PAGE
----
Another major factor of food production in the current ‘complicated society’ is the level to which food is safe for consumption. In early 1970s, food safety were became serious fears in the developed nations which were then associated to all kinds of foods including unpasteurized milk. The generation of modern industry farming ways and the food processing has led to the escalated fears linked to mass-processed foods and thus the demand for more ‘safer’ foods including biological foods have greatly grown as a result. Consequently, this has led to the growth of gastronomic tourisms in nations that have proved to produce ‘safer’ foods over time. Gradually this has become a vital aspect in peripheral regions where famers may lack mechanization and modernization for ensuring safe production of food. Moreover, the growing awareness of food risks may result to the strengthening of labeling and quality policies that assures the source and production methods of this foods. Besides, this has always been a major component of universal marketing strategies (Schulze et al., 2011).

Gastronomy tourism is linked in its numerous forms to various facets of the production-consumption scale, ranging from the sampling of the raw materials at the farm to the gastronomic experiences provided by restaurants. Arguably, addition of more parts to the original product can enhance quality of experience for the customer. This may as well add extra value to the product.

Gastronomy and Tourism

Figure 1.1 Relating consumption and production in gastronomy tourism experiences

Furthermore, tourisms are being relatively linked to the developing of economic experience and the continuous necessity to innovate as well as differentiate products and services which adds extra value for the customers.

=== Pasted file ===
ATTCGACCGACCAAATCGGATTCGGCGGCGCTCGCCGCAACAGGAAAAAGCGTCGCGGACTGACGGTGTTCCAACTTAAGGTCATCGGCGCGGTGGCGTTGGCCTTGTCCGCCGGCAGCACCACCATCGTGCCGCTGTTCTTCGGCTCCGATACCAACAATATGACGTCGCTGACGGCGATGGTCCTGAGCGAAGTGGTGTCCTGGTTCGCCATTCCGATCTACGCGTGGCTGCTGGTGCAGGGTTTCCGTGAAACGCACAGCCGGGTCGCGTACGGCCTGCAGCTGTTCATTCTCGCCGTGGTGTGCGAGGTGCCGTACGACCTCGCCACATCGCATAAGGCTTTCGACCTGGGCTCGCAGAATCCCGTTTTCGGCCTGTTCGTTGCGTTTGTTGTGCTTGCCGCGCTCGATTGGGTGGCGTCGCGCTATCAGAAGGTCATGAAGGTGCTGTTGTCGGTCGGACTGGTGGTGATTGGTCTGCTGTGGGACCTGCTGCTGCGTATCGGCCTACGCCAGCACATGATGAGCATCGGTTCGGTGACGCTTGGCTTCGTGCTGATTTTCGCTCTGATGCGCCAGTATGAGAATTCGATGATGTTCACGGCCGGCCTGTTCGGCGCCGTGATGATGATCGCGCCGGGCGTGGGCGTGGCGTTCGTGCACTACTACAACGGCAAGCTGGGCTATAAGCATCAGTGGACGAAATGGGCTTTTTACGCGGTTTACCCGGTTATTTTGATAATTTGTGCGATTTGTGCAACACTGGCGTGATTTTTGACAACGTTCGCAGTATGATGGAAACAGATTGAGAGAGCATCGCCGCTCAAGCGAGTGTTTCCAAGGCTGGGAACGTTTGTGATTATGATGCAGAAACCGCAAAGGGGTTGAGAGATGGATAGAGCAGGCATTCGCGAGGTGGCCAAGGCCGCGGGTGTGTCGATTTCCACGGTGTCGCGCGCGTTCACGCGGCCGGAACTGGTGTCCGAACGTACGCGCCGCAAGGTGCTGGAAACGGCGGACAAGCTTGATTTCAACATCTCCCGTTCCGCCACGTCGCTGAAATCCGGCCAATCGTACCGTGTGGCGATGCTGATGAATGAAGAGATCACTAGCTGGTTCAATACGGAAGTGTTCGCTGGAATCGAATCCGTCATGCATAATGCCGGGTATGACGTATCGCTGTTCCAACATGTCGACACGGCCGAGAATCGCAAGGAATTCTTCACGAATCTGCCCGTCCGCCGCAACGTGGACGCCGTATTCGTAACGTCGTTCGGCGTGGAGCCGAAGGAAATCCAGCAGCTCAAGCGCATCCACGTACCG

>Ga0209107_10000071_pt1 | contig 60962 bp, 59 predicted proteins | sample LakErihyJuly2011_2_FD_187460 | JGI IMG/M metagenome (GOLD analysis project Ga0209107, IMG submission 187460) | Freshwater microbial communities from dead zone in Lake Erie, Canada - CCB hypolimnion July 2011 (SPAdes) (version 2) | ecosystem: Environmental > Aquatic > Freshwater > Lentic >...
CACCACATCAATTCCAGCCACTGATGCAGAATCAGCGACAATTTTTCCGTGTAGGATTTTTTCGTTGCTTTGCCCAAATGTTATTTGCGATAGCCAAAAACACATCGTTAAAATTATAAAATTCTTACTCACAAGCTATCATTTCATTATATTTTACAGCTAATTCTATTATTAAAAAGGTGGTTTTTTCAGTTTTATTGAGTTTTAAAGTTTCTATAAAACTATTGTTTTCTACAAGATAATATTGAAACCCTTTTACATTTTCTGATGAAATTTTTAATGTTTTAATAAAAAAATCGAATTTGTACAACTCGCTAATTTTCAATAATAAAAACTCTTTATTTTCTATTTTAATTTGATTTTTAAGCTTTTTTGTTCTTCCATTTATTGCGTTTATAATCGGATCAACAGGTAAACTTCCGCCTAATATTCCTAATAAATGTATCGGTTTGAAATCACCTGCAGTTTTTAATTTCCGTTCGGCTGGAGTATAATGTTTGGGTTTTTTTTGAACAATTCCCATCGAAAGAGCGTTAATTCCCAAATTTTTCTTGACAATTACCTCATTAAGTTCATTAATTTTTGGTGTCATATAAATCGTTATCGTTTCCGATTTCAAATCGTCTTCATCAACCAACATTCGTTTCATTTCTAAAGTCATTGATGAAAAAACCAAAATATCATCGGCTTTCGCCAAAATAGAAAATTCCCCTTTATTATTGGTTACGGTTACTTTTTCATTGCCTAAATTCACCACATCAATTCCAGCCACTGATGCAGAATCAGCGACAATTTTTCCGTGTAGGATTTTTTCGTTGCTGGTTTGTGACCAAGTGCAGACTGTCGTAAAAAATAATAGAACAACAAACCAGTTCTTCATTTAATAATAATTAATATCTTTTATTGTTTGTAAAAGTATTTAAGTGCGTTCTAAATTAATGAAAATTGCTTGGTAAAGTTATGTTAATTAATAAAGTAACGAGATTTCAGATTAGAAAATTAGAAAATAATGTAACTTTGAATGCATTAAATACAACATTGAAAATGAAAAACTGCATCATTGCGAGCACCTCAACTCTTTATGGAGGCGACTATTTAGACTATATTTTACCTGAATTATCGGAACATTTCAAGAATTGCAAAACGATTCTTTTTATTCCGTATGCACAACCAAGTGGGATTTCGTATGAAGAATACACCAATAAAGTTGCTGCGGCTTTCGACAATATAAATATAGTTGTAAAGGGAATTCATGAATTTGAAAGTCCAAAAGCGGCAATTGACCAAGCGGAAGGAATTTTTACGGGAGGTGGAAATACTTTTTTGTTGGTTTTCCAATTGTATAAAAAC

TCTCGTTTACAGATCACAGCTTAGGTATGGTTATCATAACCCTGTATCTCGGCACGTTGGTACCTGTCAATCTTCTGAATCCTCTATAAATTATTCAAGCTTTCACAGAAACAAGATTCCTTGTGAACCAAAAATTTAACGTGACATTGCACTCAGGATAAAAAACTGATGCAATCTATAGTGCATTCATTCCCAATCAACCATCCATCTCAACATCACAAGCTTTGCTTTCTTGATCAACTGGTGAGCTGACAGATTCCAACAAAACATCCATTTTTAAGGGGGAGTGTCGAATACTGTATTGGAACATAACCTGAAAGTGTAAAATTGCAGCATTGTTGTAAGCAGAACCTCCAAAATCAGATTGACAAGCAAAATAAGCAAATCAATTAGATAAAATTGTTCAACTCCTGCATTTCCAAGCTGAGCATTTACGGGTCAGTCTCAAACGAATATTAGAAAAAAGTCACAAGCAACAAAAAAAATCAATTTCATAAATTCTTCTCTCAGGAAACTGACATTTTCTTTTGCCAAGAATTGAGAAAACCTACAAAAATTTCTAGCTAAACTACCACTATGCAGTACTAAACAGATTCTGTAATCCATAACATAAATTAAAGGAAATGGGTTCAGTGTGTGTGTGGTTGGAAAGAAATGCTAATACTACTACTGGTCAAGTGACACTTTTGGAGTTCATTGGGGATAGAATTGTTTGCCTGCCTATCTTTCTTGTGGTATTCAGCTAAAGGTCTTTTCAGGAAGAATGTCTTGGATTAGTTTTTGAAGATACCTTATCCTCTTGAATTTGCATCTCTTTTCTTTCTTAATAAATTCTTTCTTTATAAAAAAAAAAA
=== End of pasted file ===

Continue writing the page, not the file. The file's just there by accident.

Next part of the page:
1.4 Gastronomy Tourism and Wine

Green & kline (2013), argues that in order to make gastronomy tourism viable, one may need an expansion of food stores, food trails, restaurants, hotels and other structures where tourists can easily buy their food. Currently, shopping malls, urban regeneration programs and coastal resorts, the incorporation of the food component is absolutely necessary and the location is a key factor. In rural areas, planning for physical structures ranging from signs to the parking lots, picnicking sites and walking trails, may be considered as an aspect of an indigenous as well as incremental improvement of food provision for the tourists.

Nevertheless, for a few decades, the attractiveness of food and wine is becoming more popular among many tourists. According to (Flandrin et al., (2013), in Canada, culinary tourism is one of the key income generating activities. For instance it generates approximately a total of $1billion per annum. More and more nations have begun discovering their potential wealth of culinary tourism. Conigliaro, (2013), pointed out that the movement of Singapore generated ‘’New Asia-Singapore Cuisine’’ as source of attracting more tourists in the country. The cuisines attempted to intertwine the flavor of the east as well of those from the west cuisines.